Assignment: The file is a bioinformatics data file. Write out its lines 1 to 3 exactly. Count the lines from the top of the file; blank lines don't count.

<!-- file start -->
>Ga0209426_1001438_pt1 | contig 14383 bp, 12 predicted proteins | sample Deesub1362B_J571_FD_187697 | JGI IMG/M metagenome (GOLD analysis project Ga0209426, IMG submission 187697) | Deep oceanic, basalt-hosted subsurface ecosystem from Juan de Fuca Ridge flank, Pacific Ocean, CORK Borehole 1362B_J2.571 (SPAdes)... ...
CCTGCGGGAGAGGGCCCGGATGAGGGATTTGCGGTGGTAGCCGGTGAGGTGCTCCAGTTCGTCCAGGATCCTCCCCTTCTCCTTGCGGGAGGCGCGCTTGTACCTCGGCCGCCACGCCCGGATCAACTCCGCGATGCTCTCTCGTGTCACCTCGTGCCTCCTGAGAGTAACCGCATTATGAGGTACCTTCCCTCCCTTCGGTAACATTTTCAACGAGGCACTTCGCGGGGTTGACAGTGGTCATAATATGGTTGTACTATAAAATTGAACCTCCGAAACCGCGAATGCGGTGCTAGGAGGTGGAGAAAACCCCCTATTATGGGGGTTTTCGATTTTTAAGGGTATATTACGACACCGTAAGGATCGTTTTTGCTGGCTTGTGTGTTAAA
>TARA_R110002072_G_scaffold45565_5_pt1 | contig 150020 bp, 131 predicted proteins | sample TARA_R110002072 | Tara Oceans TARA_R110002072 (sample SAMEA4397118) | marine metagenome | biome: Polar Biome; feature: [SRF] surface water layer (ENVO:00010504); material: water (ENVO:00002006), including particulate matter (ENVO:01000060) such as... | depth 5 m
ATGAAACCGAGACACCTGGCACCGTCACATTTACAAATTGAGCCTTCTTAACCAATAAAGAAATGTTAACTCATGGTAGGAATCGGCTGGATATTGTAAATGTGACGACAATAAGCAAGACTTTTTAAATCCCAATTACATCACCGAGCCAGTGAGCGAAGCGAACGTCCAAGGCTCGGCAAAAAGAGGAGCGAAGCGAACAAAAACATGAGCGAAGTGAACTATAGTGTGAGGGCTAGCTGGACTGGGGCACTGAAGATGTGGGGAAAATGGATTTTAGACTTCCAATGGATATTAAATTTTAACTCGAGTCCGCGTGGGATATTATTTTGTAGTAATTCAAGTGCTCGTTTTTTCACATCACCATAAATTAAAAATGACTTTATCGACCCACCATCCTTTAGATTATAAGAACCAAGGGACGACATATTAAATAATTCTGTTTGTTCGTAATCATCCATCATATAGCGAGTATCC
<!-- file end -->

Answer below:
>Ga0209426_1001438_pt1 | contig 14383 bp, 12 predicted proteins | sample Deesub1362B_J571_FD_187697 | JGI IMG/M metagenome (GOLD analysis project Ga0209426, IMG submission 187697) | Deep oceanic, basalt-hosted subsurface ecosystem from Juan de Fuca Ridge flank, Pacific Ocean, CORK Borehole 1362B_J2.571 (SPAdes)... ...
CCTGCGGGAGAGGGCCCGGATGAGGGATTTGCGGTGGTAGCCGGTGAGGTGCTCCAGTTCGTCCAGGATCCTCCCCTTCTCCTTGCGGGAGGCGCGCTTGTACCTCGGCCGCCACGCCCGGATCAACTCCGCGATGCTCTCTCGTGTCACCTCGTGCCTCCTGAGAGTAACCGCATTATGAGGTACCTTCCCTCCCTTCGGTAACATTTTCAACGAGGCACTTCGCGGGGTTGACAGTGGTCATAATATGGTTGTACTATAAAATTGAACCTCCGAAACCGCGAATGCGGTGCTAGGAGGTGGAGAAAACCCCCTATTATGGGGGTTTTCGATTTTTAAGGGTATATTACGACACCGTAAGGATCGTTTTTGCTGGCTTGTGTGTTAAA
>TARA_R110002072_G_scaffold45565_5_pt1 | contig 150020 bp, 131 predicted proteins | sample TARA_R110002072 | Tara Oceans TARA_R110002072 (sample SAMEA4397118) | marine metagenome | biome: Polar Biome; feature: [SRF] surface water layer (ENVO:00010504); material: water (ENVO:00002006), including particulate matter (ENVO:01000060) such as... | depth 5 m